6. Joe sends JoeApp to the customer with the slow implementation.
  7. Later, Joe discovers some FOSS software which implements approximately what he wanted to do for a few of the functions he needs to improve.
  8. Joe writes an implementation of HIS interface, linking to GPLv2 code. The implementation maps his api/abi differences to the version used by the GPL code.
  9. This implementation of Joe's library becomes GPLv2.
  10. Joe figures out speed improvements for the rest of his library, and writes that into the implementation.
  11. Joe publishes his library binary on his website, along with a link to his github account for the source code and a GPLv2 license.
  12. Joe sends an email to the customer, suggesting that better performance can be achieved through the new library.
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PostPosted: Mon Jan 15, 2018 4:53 pm    Post subject: Reply with quote

As has been mentioned here on this thread already, most libraries under a GPL-style license are LGPL which makes this discussion irrelevant. However there are valid and legal ways that GPL code can be dynamically linked into a commercial app, and they are not necessarily in the control of the software vendor.

In my JoeApp example, the second or third updates to the library could be made by someone else unrelated to Joe or his company, and likewise Joe could make future implementations of his interface using completely closed source, since he never looked at the source on the GPL code.
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PostPosted: Mon Jan 15, 2018 5:12 pm    Post subject: Reply with quote

The company I work for has approached Open Source projects and paid them to make additions or modifications to their libraries which benefited them and us.

In at least two of those situations, the project leaders had direct knowledge of how our apps are built. In all cases everyone involved knew we were working on closed-source apps. Nobody raised any questions.

That's not a rare occurrence in the FOSS world. In the real world, FOSS and closed-source software can cooperate pretty closely.

Peace.
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PostPosted: Mon Jan 15, 2018 5:29 pm    Post subject: Reply with quote

steveL wrote:
If you're going to present "real-world examples", can we at least have some?

IOW be specific: which project? Give us the url.

Then maybe we can talk about "real-world examples", rather than hypotheticals.


Unfortunately due to the NDA I signed, I can't give you that. There has been occasional oversight by people in charge of commonly-used Open Source projects.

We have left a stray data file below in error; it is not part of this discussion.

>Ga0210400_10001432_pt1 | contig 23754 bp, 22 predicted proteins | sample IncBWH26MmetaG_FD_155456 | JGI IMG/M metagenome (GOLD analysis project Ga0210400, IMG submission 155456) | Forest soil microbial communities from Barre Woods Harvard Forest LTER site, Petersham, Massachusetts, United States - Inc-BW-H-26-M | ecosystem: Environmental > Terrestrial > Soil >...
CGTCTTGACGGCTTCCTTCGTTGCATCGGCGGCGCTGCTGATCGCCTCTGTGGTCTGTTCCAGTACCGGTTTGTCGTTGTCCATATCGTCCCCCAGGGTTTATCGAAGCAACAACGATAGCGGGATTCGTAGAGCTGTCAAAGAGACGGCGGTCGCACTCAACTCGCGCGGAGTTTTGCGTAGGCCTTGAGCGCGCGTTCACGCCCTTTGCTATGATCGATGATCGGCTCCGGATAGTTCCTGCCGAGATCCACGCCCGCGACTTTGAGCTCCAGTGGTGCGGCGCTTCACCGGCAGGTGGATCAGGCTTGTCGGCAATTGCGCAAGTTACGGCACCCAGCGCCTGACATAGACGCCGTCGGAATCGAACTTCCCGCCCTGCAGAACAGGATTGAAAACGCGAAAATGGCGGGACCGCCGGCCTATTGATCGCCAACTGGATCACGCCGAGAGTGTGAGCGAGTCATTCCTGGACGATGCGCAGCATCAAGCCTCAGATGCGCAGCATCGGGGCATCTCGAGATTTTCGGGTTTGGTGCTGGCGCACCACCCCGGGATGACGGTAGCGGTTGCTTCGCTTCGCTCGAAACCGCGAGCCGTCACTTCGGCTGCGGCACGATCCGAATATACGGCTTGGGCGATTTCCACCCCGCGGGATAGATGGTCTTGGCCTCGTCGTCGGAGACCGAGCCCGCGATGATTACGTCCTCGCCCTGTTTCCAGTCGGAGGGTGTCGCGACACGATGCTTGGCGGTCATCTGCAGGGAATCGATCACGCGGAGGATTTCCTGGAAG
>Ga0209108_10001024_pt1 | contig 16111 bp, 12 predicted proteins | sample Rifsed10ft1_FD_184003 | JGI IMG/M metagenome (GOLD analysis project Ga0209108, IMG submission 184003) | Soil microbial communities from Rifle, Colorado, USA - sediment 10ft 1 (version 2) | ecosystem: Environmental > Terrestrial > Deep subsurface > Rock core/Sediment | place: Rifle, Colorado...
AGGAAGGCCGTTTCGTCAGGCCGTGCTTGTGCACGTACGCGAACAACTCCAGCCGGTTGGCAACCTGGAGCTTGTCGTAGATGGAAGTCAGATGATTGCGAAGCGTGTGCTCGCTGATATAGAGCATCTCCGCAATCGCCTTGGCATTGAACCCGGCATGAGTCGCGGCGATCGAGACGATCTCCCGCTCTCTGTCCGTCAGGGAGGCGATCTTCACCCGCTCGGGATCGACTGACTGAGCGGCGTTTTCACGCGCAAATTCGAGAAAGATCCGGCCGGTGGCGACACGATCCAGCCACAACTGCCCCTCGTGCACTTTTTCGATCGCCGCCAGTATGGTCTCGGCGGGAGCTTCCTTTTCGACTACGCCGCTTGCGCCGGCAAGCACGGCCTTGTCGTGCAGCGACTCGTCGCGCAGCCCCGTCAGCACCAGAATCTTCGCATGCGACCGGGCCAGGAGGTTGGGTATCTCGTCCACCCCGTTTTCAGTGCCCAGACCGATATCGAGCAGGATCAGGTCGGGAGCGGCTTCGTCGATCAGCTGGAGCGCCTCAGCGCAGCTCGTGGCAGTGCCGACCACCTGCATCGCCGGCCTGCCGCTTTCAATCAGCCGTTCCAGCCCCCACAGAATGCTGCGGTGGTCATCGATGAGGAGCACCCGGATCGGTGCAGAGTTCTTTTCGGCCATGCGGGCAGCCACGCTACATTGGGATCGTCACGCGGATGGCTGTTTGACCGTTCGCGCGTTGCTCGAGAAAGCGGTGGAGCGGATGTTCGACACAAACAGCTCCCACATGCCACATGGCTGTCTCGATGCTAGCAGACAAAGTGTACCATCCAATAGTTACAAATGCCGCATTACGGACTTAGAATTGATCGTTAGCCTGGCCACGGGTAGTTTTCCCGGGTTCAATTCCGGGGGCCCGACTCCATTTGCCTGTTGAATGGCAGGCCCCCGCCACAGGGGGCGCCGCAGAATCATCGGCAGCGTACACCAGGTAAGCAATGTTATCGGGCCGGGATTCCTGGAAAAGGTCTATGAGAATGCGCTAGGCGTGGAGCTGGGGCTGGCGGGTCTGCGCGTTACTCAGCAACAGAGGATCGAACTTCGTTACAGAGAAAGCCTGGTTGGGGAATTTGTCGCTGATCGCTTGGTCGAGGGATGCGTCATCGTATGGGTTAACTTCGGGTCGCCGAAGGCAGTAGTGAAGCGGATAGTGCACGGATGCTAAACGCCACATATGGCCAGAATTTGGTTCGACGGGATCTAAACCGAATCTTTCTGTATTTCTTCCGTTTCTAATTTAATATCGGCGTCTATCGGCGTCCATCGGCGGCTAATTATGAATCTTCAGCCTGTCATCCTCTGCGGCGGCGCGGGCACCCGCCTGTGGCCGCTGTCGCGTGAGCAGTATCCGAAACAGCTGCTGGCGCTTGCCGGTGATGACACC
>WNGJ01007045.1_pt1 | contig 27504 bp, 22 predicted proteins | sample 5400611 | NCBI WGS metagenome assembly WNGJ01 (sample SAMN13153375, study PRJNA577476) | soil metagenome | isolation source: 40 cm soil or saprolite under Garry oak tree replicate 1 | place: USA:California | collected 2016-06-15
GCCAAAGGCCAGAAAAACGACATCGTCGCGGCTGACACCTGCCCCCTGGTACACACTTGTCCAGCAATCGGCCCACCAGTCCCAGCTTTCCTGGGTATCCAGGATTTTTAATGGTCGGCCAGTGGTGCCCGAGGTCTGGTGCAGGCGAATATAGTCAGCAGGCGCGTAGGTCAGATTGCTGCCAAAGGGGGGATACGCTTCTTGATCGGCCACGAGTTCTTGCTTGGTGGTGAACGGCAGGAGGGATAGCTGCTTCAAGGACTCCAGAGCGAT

Edit: Somehow this got around to me implying that my company uses GPL code linked to commercial code, when I was talking in the abstract. AFAIK there is no such thing. We appropriately link to open software in compliance with their license agreements. As far as I've ever seen, we use no code with a "pure" GPL. We do use GPL code with an amendment allowing commercial software, namely Oracle Java.

I've been with this company, directly or indirectly, since late 2000. If I suspected them of any wrongdoing, I would either approach them about it, or leave the company. As of today I'm an external contractor due to the fact that I live in a different state than the company's commercial presence.

For the record, I would not hesitate to follow my "Joe" example above. I don't believe it breaks either the letter or the intent of the GPL.
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PostPosted: Tue Feb 20, 2018 9:00 pm    Post subject: Reply with quote

followup... just in case some people still think they have a personal right to infringe on others EMC profile...

https://transition.fcc.gov/Daily_Releases/Daily_Business/2018/db0215/DOC-349258A1.pdf

Quote:
The Commission received a complaint from T-Mobile concerning interference to its 700 MHz
LTE network in Brooklyn, New York. On November 30, 2017, in response to the complaint
agents from the Enforcement Bureau’s New York Office confirmed by direction finding
techniques that radio emissions in the 700 MHz band were emanating from your residence in
Brooklyn, New York. When the interfering device was turned off the interference ceased. You
identified the device as an Antminer s5 Bitcoin Miner. The device was generating spurious
emissions on frequencies assigned to T-Mobile’s broadband network and causing harmful
interference.1
Section 15.5(b) of the FCC Rules states that operation of an intentional, unintentional, or
incidental radiator is subject to the conditions that no harmful interference is caused.2
Section
15.5(c) of the Rules states that the operator of a radio frequency device shall be required to cease
operating the device upon notification by a Commission representative that the device is causing
harmful interference.3
Operation shall not resume until the condition causing the harmful
interference has been corrected.